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Titanic Plans Rediscovered After 99 Years, to Be Displayed for the First Time in a Century
Titanic under construction.
BELFAST.- A detailed plan of the RMS Titanic is to go on display for the first time in almost a century.

The plan is that used during the British Board of Trade enquiry into the tragic sinking of the White Star liner on 15 April 1912.

It will go on display at Belfast City Hall from Saturday 23 April) until Tuesday 26 April, as part of Belfast City Council`s `Titanic 100` programme to mark the centenary of the ship`s launch.

The detailed drawing – which is 32 feet six inches long and four feet eight inches tall, and to a scale of 3/8 inch to the foot – is hand-drawn in Indian ink on a single piece of paper and shows all of Titanic`s main features, including passenger accommodation, crew quarters, cargo holds and boiler rooms.

A distinctive feature of the plan is a series of red and green chalk markings, indicating where the iceberg was believed to have penetrated five of Titanic`s watertight bulkheads, leading to the catastrophe.

The unique plan is being brought to Belfast by the auctioneers, Henry Aldridge and Son, as part of a display of Titanic and White Star related artefacts.

“It is a strikingly magnificent and commanding piece, both historically and visually,” commented the company`s Andrew Aldridge.

“It eclipses anything we have seen on the market for Titanic in terms of size. This is a museum piece in the truest sense,” he added.

The plan was displayed in the Scottish Drill Hall at Westminster throughout the 1912 enquiry into Titanic`s loss. Chaired by Lord Mersey of Toxteth, the enquiry began on 2 May and lasted until 3 July, asking more than 25,000 questions of nearly 100 witnesses over a period of 36 days and considering the written depositions of numerous others. Many of the witnesses who testified were members of Titanic`s surviving crew, in addition to White Star Line officials, officers of other vessels and maritime experts, including Guglielmo Marconi, who developed the system of wireless telegraphy which Titanic was one of the first ships to use.

At the end of the proceedings, Lord Mersey and his team found that the loss of Titanic was “due to collision with an iceberg, brought about by the excessive speed at which the vessel was being navigated”.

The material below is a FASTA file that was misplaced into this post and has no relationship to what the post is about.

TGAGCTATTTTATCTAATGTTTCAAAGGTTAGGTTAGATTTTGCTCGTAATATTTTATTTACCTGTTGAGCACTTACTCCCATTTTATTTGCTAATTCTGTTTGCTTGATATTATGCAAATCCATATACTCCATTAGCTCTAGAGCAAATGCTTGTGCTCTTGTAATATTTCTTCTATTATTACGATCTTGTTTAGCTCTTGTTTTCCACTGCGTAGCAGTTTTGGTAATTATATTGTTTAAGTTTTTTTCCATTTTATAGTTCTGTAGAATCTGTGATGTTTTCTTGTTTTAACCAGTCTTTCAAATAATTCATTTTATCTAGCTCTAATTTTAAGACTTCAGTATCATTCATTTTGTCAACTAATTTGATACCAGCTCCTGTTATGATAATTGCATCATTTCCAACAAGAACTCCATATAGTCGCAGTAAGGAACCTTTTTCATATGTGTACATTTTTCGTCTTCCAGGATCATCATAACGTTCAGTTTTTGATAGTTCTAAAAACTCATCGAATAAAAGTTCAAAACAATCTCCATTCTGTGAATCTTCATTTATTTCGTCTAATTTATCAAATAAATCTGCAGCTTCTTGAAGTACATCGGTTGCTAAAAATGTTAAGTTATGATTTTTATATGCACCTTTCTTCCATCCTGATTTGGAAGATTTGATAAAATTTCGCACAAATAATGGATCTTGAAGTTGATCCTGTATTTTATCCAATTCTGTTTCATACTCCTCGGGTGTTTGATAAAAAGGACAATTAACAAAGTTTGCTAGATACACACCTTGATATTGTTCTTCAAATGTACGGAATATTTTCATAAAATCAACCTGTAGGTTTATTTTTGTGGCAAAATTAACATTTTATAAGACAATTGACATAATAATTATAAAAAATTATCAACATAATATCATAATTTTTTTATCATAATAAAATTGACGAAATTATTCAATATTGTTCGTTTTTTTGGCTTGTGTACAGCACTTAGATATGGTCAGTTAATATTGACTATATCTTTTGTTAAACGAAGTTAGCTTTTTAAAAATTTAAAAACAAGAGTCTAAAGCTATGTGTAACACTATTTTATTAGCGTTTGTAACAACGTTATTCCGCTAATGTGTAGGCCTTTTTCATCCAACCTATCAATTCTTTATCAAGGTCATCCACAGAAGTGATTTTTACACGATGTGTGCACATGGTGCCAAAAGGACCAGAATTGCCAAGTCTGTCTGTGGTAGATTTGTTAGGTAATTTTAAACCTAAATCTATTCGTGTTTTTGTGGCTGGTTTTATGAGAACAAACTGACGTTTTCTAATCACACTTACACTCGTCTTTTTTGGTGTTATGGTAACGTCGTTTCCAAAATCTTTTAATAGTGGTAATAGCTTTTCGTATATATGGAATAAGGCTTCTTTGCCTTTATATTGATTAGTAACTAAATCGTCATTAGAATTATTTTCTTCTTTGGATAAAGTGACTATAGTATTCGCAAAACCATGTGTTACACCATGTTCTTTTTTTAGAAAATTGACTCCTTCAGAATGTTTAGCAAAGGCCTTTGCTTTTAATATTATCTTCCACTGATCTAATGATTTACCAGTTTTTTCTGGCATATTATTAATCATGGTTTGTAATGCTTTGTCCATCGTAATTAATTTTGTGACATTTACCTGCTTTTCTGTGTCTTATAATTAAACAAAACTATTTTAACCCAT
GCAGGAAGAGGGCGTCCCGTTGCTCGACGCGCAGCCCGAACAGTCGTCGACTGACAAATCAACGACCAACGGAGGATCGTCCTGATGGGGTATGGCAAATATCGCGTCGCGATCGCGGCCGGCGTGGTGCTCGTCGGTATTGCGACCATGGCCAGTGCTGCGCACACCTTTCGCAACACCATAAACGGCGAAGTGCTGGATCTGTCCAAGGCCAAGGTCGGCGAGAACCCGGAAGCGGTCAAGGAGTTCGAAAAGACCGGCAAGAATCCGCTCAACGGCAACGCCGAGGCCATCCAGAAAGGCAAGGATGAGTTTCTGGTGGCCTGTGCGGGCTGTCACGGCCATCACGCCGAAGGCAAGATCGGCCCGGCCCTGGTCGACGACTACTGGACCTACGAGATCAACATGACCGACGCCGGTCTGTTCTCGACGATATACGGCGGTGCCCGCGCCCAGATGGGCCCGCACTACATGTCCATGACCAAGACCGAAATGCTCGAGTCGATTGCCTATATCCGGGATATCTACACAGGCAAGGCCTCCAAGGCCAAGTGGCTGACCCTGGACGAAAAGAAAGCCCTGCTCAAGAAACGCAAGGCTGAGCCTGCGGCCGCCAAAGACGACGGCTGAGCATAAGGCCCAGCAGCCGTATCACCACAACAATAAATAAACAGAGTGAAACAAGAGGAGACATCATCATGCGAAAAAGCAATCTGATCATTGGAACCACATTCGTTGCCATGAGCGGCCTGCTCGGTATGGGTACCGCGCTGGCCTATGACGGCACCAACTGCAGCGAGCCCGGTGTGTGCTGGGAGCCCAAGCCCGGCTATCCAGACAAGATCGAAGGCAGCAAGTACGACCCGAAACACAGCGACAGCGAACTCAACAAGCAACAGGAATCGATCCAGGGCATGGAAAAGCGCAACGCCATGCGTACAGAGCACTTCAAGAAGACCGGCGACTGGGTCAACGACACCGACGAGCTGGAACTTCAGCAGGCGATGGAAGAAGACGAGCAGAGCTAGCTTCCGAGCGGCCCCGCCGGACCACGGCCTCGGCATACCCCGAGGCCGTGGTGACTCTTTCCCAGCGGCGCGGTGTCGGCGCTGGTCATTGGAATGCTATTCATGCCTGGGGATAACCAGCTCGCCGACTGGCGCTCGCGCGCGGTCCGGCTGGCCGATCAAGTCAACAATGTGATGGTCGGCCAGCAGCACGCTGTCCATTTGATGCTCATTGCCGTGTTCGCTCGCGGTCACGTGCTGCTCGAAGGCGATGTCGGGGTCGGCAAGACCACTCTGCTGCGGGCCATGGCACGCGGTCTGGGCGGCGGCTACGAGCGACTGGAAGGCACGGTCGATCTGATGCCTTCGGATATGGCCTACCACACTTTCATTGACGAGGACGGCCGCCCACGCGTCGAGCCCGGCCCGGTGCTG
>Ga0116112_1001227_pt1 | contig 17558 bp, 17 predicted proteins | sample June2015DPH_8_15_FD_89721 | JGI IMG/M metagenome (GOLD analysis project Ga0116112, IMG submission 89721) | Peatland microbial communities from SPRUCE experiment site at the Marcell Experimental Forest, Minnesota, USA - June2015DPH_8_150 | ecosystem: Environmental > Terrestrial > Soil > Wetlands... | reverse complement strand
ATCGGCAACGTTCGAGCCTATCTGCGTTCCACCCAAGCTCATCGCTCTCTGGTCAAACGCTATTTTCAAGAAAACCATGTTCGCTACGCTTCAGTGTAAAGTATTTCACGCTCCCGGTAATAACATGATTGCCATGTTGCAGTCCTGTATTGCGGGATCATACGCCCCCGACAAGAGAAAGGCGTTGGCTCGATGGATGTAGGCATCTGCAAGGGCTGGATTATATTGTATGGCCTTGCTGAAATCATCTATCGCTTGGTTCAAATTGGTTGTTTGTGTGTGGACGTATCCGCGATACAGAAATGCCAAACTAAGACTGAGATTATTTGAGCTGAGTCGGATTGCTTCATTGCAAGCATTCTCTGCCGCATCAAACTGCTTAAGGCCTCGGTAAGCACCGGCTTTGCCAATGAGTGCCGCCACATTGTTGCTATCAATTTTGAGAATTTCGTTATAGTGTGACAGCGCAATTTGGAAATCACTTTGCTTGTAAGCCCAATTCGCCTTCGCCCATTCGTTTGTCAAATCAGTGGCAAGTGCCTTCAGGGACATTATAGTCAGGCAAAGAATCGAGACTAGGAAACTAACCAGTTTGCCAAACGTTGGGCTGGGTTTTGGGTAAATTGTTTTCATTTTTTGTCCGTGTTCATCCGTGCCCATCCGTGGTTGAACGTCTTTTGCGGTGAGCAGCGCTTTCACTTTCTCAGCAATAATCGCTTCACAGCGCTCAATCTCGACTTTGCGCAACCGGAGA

The plan – which was returned to White Star when the enquiry was over – will go on public display, for the first time, over the Easter weekend, as part of Belfast City Council`s `Titanic 100` festival, which starts on Saturday 23 April and continues until Tuesday 26.

Along the Aldridge display, there also will be an exhibition on life in Belfast on Sunday 2 April 1911, retold through the census documents of the time, while the Shipyard Memory Wall will focus on the stories of the thousands of men who built Titanic and so many other ships. All three exhibitions will be open from 10am – 6pm daily until Tuesday 26 April.

Another highlight will be screenings of `Titanic: The Mission`, the acclaimed Channel 4 series which looked at the engineering achievement that was the mighty ship, by recreating iconic sections of the famous vessel. Alongside the screenings, two of the engineers who worked on the series, Brendan Walker and Dave Wilkes, will be sharing their experiences of making the five-part series in two special talks at the weekend.

Other talks will look at the life of Robert Welch, the photographer, and at Edwardian fashion.

For those bringing the family along to the City Hall, there will be plenty to keep the younger ones amused, with `Nearly True Tours` of the iconic building, storytelling, face painting and badge making each day.

All of the events at City Hall are free. Details of times and how to get tickets, where needed, can be found at

The `Titanic 100` photographic exhibition also continues on the lawns of the City Hall, celebrating the building of the great ship from its inception to launch, through the photography of RJ Welch, the official photographer for Harland and Wolff.

For those wishing to explore further afield, a series of tours, both on land and water, visiting key landmarks associated with the Titanic story, also continue throughout April and May. These include bus and walking tours of Queen`s Island and guided walking tours of Edwardian Belfast, as it would have been known to Titanic`s designer, Thomas Andrews, and of the SS Nomadic. Tickets for all these tours are available from the Belfast Welcome Centre.

There are special tours of the Thompson Graving Dock – officially opened on 1 April 1911 and once the beating heart of Harland and Wolff`s operations in the building of the huge White Star liners – and the adjacent Pump House and visitor centre. Tickets for these can be booked via

The Lagan Boat Company also are offering their ever popular selection of Titanic-themed boat tours. For more details, visit

Susan Millar - great-granddaughter of engineer Thomas Millar, who was one of the 22 Belfast men lost their lives on the fateful night of 15 April 1912 - takes a very personal tour of her Titanic Belfast for groups of up to five people.

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